5. A gentler entrance for your baby from womb to world? - Some people believe that this is a gentler experience for the baby as well. Your baby is suspended in warm water for the nine months of pregnancy, and being born into it is thought to ease their transition to the outside world.
6. Catching your own baby is easy! This experience will be one of the most incredible moments in your life. Your baby emerges into the water, and you pick them up. Simple and beautiful.
7. Protecting your perineum - while studies have shown more minor tears and grazes with waterbirth, the chance of severe tearing is lower.
1. The tub might not be available - Keep in mind, lots of units only have a limited number of pools. Some only have one - and it might already be in use when you want it, or it might be being cleaned.
2. Access to it might be restricted for other reasons - The midwife might recommend waiting to get in until labour is more established. Some think that getting in the pool too early might ease the pressure of head to cervix, slowing labour. (It's possible it looks like labour has slowed because the relief is so effective. There's also this high-tech option available if submersion in the water does slow things down: get out again.) Using a pool might be incompatible with other care that is being recommended (for example, some types of monitoring).
3. Some staff might not feel comfortable attending a waterbirth - For example, they might not have attended one before. This can leave them feeling like they aren't able to offer you the best, most confident care. With waterbirth becoming more and more popular, this doesn't seem very likely, though.
4. You might be asked to get out of the pool for checks or monitoring - Normally, the midwife can listen to your baby's heartbeat periodically the way she does at your antenatal appointments without you needing to get out of the water. Staff might ask you to get out so that they can monitor you more closely, or give you other help. They should be able to assess your progress (including a VE) without expecting you to move, but some will request you to get out or change position.
What can you do about it?
- Be vocal about your wishes - TALK to your midwives. Write a birth plan, and include waterbirth on it. Make sure your birth partner knows about it, and when you arrive at the unit in labour, they can be a squeaky wheel for you. The squeaky wheel gets the pool! This does not guarantee anything (there are no guarantees) but it stacks the odds in your favour.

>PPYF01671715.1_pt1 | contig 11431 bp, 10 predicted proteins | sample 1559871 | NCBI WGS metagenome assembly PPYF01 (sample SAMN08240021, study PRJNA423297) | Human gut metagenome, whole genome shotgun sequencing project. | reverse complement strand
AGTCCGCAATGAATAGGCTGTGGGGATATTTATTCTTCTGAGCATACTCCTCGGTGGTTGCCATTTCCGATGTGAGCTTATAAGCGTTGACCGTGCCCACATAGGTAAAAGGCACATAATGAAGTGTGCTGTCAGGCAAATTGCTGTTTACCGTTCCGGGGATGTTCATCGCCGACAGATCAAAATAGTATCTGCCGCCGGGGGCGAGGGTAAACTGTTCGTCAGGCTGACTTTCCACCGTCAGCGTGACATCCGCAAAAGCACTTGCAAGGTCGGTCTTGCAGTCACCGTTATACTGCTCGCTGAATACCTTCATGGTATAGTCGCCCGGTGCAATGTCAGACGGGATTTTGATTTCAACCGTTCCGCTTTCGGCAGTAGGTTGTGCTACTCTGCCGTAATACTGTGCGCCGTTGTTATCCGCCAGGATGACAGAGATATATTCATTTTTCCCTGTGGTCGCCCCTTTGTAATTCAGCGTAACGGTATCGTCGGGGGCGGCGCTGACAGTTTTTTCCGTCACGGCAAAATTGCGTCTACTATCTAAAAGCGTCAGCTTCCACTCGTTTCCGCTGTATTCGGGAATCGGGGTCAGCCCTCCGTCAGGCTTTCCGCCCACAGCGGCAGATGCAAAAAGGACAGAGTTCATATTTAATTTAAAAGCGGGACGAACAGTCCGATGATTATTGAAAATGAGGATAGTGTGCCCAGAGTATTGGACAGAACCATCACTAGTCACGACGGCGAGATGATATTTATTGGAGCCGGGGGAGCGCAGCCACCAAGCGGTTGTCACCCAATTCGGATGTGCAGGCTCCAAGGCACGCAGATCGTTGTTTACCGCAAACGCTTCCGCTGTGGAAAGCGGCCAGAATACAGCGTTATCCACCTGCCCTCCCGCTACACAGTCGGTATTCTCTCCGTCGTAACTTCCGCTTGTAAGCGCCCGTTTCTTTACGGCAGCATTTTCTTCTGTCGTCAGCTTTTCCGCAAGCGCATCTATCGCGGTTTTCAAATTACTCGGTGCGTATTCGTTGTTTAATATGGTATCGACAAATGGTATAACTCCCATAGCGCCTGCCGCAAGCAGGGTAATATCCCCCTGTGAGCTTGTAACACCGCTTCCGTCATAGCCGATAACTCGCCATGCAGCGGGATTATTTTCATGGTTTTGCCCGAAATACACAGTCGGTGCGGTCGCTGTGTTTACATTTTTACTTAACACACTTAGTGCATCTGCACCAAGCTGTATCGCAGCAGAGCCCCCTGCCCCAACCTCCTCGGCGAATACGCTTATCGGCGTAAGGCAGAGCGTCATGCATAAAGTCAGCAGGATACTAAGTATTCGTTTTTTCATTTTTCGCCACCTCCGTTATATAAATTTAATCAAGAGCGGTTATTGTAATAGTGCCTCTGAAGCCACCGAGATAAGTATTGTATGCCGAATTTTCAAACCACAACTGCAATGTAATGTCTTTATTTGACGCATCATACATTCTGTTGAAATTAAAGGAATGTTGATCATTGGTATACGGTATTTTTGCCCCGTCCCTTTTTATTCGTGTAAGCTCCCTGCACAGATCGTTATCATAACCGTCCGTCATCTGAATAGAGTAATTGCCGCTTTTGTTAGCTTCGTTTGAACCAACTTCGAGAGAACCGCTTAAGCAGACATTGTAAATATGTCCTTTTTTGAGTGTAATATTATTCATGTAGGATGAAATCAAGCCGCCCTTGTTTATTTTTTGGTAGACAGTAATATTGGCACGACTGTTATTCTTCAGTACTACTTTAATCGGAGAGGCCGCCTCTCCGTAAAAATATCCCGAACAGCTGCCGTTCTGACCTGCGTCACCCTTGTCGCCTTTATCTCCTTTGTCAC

- Be realistic and flexible - Have other strategies for relief if you aren't able to use the pool.
- Consider staying at home - If you are having a healthy pregnancy, and expect a straightforward birth, this is a reasonable option. Some midwives and doulas have a tub they loan out, or you can arrange your own. This is quite straightforward, and almost completely eliminates the worry that you won't have access to one when you want it.
- Use water in other ways - Showers and baths can also offer some relief. You can direct a shower-head onto your bump or lower back, or your partner can do this for you.
- Give feedback - if your requests could not be met, or you were asked to get out or change position to allow a cervix check, give feedback to the Trust so that practises can be reviewed and more training can be given where appropriate.
Other pain relief
You can still use gas and air in the pool when the effects of the water start to ease off.
If you want to have an opiate based drug (like Pethidine or Meptid), you will need to get out. These medications will make you very drowsy and staff could consider this a contraindication for using the pool safely. They are likely to want to monitor you and baby more closely, as these drugs have stronger side effects than Entonox.
The good news is that, all being well, you're unlikely to need anything more than gas and air anyway.
Notes for birth partners:
- Encourage the mum-to-be to get on her knees. This will keep her off her pelvis, which is important to let it flare back and allow baby through more easily.
- You can pour water on her back during contractions. This helps in a similar way to a TENS machine, but if you start doing this you need to be prepared to keep going – maybe for a long time! No one except mum is allowed to complain about being tired, sorry!
- Remember your net!
Have you given birth in water? What was your experience?
Here's the other posts in my Pain Relief in Labour series:
Book your antenatal class with yours truly!